Many thanks for your comments, in particular the observations about the Northumberland Show. Do the increased numbers of visitors translate into a steady number of new members? We have found in a different context (a Snowdrop & Hellebore Day) that while very significant numbers of people attend, next to none consider joining the Society (the HPS in this case). The Alpine Shows, though, have potentially a much greater appeal with the wide range of plants on display. In Kent we have advertised the event as a 'The Spring Plant Enthusiast's Show' and downplayed mention of alpines. At the same time I am hoping that we can make more mention of our gardens (viz.: our Garden Safari) at the Show, perhaps including photographs and encouraging visitors to come and see us. This would gradually introduce features other than the Competitive image of the Society, though I appreciate the fundamental value of this that underlies the AGS. Most important of all, I think are the Plant Sales and encouraging the Specialist Nurseries which have had a hard time of it in recent years.
Like Darren, I took over as Chairman of our local Group some 25 years ago as the youngest member, and still am, which doesn't say much for our abilities to attract new gardeners - and yet it seems certain to me that gardeners with the same strong interests and insights into plants exist, even if they don't yet realise it! My feeling is that many people doing different things, depending on their own enthusiasms, is the way forward. And a really good programme on television, notably looking at plants and their ecology in the wild, would be tremendous. There are plenty of people (young and old) who love mountains, and a few might look down at their feet and realise the remarkable beauty of the flowers that grow there!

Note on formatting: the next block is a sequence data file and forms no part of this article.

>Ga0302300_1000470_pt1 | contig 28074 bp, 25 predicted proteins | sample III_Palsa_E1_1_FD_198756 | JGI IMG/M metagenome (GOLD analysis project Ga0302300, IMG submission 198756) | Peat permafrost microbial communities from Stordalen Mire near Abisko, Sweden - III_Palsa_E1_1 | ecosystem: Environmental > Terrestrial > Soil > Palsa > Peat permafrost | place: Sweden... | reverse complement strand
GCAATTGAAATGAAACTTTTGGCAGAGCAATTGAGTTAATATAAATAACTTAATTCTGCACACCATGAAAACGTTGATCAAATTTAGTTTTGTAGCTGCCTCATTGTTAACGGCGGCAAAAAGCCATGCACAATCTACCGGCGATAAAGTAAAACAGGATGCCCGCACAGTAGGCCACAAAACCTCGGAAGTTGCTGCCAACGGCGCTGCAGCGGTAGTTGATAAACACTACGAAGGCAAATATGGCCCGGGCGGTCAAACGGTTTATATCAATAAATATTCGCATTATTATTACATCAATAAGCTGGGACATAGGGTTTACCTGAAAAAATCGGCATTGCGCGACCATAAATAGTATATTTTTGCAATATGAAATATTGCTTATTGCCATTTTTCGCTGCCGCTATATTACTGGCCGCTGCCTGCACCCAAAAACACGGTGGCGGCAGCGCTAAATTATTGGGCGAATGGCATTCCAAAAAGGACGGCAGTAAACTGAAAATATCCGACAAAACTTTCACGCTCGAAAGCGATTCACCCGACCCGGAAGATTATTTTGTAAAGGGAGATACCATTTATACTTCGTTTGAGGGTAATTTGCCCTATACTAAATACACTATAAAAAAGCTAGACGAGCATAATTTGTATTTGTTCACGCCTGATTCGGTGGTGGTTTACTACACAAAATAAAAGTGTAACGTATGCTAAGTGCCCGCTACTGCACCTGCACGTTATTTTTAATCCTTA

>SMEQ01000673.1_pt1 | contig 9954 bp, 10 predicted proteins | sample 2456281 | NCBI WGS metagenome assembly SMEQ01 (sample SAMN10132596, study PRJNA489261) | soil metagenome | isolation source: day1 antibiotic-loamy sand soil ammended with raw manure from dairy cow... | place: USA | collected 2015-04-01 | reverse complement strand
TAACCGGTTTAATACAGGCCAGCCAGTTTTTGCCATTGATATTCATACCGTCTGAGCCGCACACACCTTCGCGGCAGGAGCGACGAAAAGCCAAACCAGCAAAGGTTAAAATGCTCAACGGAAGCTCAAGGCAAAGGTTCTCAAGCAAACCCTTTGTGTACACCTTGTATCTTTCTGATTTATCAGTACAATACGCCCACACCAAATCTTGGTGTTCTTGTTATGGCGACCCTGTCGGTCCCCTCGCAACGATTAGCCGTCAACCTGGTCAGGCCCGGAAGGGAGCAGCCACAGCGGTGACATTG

Sorry about that - I'am not sure how I managed to double up on the last contribution. Perhaps a little too much enthusiasm!
Tim, I sorted the double posting
Thank you John for supporting my views on the shows, and why your group gets it so right!
I absolutely see your point Tim about greater numbers of visitors perhaps not translating into greater numbers of members. My own group had a gold-medal winning display at the Holker Hall garden festival for many years and people still ask if we are going back ? but I don?t think we ever signed up a new member at the show. Of course we can?t tell if any went away and joined later after we had attracted their interest!
At Blackpool Show on Saturday I recruited a new member personally ? someone who came to the entrance and asked for me specifically as they remembered my lecturing to their branch of the British Cactus and Succulent Society ten years ago. This led me to think that there is not really much difference between the demographic attracted by any of the specialist horticultural societies. I myself am a member of the BCSS, Mesemb Study Group, South African Bulb Group and several others. Given that all specialist groups are seeing either static or falling membership perhaps there would be some scope for joint activities to address this (I could envisage a joint show for instance ? pooling resources might help fund bigger and more public venues, divvying up the costs and takings would need some careful negotiation of course). Youngsters are very attracted to cacti and carnivorous plants ? once through the door the alpinists could work on broadening their interests! Many of our beloved ?alpines? are similarly charismatic ? Asarum and Oncocyclus Iris spring to mind, not to mention hardy orchids and aroids.